Our family behavior patterns dictate how we deal with life. They determine our opinions and our beliefs and hence our decisions. This is called our context. These family patterns of behavior are at the route of our self-esteem. Family behavior patterns are passed down through generations. What worked back then may not work today. Some of our family behavior patterns can be out right destructive. What we believe about life, and our presence in this life effects how we feel about ourselves.
All of our relationships are completely affected by our context about life. This includes our relationships outside of our families. How we attract people into our lives is the result of our context.
We are attracted to people in our lives because those people demonstrate the same family behavior patterns as our early caregivers or they fill a void in our life left from our childhood. We recognize each other on an unconscious level. Have you ever said or heard someone say that they married their mother or father? Not literally, but we often marry someone who has the same beliefs and behaviors that we are used to. No matter how dysfunctional it may be, we don’t notice it, because we think it is normal. We haven’t experienced anything different.
If it is behavior that is not effective, it may become a real problem at some time in the future. And when it does, we will leave that relationship and move on. If we don’t become aware of why the relationship failed and admit to our part in it, we will repeat it again with a different person.
I believe that mental illness can be avoided if we look at ourselves and examine our lives. That is not always easy. We create fantasies to protect us from things that we don’t like and don’t want to face. This puts up a big wall between what is real and what is not.
How hard it seems to be for us to ask ourselves the question: what works in my life and what doesn’t? Do I have the life that I want? Am I happy and fulfilled? What am I afraid of?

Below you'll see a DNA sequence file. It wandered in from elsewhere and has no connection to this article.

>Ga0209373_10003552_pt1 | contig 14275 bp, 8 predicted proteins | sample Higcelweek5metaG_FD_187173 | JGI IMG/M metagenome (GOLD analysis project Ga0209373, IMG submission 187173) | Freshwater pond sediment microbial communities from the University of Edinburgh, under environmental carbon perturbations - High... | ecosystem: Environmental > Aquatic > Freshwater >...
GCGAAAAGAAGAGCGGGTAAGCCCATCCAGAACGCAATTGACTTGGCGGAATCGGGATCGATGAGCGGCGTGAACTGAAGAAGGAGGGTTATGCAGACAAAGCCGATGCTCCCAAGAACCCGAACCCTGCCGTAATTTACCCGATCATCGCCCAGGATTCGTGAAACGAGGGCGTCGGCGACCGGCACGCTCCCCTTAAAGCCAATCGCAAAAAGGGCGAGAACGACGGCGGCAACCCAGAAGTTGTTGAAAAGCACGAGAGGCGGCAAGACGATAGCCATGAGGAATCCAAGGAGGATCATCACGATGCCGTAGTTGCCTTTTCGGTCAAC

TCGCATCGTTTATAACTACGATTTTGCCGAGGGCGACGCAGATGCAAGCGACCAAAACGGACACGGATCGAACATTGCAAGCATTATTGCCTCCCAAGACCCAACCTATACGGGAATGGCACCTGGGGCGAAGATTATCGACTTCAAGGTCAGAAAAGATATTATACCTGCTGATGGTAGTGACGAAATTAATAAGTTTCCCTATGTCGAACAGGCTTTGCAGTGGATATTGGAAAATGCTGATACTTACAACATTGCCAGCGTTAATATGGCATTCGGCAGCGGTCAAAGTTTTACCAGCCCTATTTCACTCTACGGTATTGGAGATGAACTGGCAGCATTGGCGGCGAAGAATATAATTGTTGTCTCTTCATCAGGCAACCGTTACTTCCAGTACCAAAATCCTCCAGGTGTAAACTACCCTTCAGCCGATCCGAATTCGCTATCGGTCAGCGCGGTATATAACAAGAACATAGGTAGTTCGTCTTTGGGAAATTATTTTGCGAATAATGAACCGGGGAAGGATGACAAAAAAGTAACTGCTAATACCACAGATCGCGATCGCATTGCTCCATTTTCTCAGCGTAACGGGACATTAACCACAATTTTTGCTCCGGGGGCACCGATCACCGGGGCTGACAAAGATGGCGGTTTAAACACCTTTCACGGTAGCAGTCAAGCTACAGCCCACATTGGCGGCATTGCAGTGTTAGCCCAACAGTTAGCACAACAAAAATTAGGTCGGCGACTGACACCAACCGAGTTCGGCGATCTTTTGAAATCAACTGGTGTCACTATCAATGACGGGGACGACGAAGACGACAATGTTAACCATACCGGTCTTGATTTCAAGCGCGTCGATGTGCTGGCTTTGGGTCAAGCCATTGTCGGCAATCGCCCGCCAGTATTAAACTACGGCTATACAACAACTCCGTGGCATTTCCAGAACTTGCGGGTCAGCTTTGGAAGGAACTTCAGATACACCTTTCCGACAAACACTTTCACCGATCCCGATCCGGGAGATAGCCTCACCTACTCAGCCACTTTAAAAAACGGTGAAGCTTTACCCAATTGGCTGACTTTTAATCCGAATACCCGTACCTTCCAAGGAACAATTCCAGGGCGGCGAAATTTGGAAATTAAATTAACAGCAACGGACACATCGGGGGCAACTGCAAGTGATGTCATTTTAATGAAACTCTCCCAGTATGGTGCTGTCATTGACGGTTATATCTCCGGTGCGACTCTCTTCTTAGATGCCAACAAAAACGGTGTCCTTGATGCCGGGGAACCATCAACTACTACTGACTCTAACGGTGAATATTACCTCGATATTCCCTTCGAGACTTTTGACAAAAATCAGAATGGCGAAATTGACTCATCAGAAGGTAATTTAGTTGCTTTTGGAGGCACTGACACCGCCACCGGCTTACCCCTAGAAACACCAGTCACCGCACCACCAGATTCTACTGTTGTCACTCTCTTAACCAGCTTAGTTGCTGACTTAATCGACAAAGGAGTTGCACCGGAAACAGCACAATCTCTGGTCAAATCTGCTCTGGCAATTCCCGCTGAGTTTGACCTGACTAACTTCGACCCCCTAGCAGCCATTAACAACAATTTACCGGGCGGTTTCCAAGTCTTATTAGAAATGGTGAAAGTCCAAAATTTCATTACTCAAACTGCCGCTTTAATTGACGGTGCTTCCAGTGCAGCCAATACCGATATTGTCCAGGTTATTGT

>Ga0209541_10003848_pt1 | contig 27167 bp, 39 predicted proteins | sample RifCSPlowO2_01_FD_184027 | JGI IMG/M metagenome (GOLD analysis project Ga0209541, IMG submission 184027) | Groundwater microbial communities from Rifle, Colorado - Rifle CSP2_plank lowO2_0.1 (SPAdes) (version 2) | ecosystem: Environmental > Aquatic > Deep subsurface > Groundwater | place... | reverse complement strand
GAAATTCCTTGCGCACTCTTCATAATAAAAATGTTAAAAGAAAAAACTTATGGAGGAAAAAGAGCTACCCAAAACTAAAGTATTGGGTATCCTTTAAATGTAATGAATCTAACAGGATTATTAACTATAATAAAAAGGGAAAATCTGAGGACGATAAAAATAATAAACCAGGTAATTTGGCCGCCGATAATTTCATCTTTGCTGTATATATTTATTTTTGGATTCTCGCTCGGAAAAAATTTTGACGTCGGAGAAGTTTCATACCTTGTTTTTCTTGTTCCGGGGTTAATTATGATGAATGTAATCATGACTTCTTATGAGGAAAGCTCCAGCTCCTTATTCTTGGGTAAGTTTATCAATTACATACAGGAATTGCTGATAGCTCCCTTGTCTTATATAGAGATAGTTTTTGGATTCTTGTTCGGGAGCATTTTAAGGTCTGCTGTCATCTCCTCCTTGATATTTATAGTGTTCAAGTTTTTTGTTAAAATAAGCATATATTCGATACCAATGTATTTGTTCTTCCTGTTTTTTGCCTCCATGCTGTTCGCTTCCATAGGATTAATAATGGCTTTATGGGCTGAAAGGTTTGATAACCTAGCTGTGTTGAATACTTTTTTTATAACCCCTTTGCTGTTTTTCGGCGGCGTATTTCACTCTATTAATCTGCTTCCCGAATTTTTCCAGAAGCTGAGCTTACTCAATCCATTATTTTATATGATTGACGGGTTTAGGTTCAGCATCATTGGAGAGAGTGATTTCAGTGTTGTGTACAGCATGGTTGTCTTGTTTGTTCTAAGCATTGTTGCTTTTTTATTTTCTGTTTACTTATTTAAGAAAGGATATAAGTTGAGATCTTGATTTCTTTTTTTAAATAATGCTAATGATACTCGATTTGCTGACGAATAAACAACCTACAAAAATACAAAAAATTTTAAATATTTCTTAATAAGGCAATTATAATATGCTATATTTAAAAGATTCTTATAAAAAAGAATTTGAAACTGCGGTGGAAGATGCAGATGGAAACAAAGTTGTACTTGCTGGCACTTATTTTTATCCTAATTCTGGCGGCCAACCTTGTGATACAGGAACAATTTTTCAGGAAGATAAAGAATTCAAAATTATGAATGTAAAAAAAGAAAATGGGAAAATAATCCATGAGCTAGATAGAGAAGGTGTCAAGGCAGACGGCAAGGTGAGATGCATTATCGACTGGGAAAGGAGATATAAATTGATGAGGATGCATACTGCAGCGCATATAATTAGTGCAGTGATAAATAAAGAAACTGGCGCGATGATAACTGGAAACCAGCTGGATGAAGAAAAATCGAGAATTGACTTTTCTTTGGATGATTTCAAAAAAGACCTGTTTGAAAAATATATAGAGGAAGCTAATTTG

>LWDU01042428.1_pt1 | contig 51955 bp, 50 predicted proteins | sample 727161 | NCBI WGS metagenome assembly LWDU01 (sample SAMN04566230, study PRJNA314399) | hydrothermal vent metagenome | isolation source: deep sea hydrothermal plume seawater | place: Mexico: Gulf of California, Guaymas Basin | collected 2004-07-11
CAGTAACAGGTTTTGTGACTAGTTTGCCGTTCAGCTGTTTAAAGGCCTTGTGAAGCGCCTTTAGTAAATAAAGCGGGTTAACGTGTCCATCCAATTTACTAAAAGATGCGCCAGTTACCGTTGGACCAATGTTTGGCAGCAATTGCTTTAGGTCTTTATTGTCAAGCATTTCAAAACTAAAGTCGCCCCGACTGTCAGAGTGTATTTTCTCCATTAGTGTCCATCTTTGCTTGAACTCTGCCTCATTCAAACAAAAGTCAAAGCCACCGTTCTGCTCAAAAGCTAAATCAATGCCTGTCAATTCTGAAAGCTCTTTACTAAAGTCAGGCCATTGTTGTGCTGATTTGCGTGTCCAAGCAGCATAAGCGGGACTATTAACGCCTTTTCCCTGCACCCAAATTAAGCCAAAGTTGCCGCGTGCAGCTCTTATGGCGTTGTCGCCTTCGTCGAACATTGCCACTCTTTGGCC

Within our family is where we learn, grow and evolve.
Let’s not, under any circumstances get the idea that our family behavior patterns are wrong or bad. We learned them fair and square. Even if they don’t work so well, they were given to us and we have a right to them. But we also have the right and the choice to change them.
What do we learn about life if we have no challenges and conflicts? I have a friend that says that if he lived alone, he wouldn’t know that he was in a bad mood. We need each other to bounce off. Communication is one of the most important skills that we can acquire. So we need to communicate.
What we need to do, though, is recognize our own needs and honor them within our relationships. When we stop being afraid to tell the truth and to stand up for ourselves, we will learn to deal with conflict at its’ source and open up a world of truth, and of freedom from fantasies and untruths with each other.
Did you know that it is not your responsibility to make sure that things work well for the people around you? It is your responsibility to be the best person you can be and to hold the people in your life able to deal with their own reactions to what happens to them. We are robbing people of the ability to develop valuable learning skills if we take their coping abilities away from them. And in turn, we make ourselves crazy!
( This does not mean, of course, that we allow abuse to children who are incapable of defending themselves. This is a whole other story) Take care of the children and teach them that they are valuable, so they will have the tools to take care of themselves.
Visit my website http://www.self-eteem-the-simple-truth.com for more about family behavior patterns. Find out how our self-esteem is affected.
About the Author
I have been fascinated by human behavior for as long as I can remember. Since my joy of writing has also been present, I have combined it into a website about self-esteem. I believe that self-esteem is at the core of all the decisions we make in life. My mission is to help others to find out what it important to them and to find ways to make changes so that they can live the life that was intended for us all: a life of peace and fulfilment.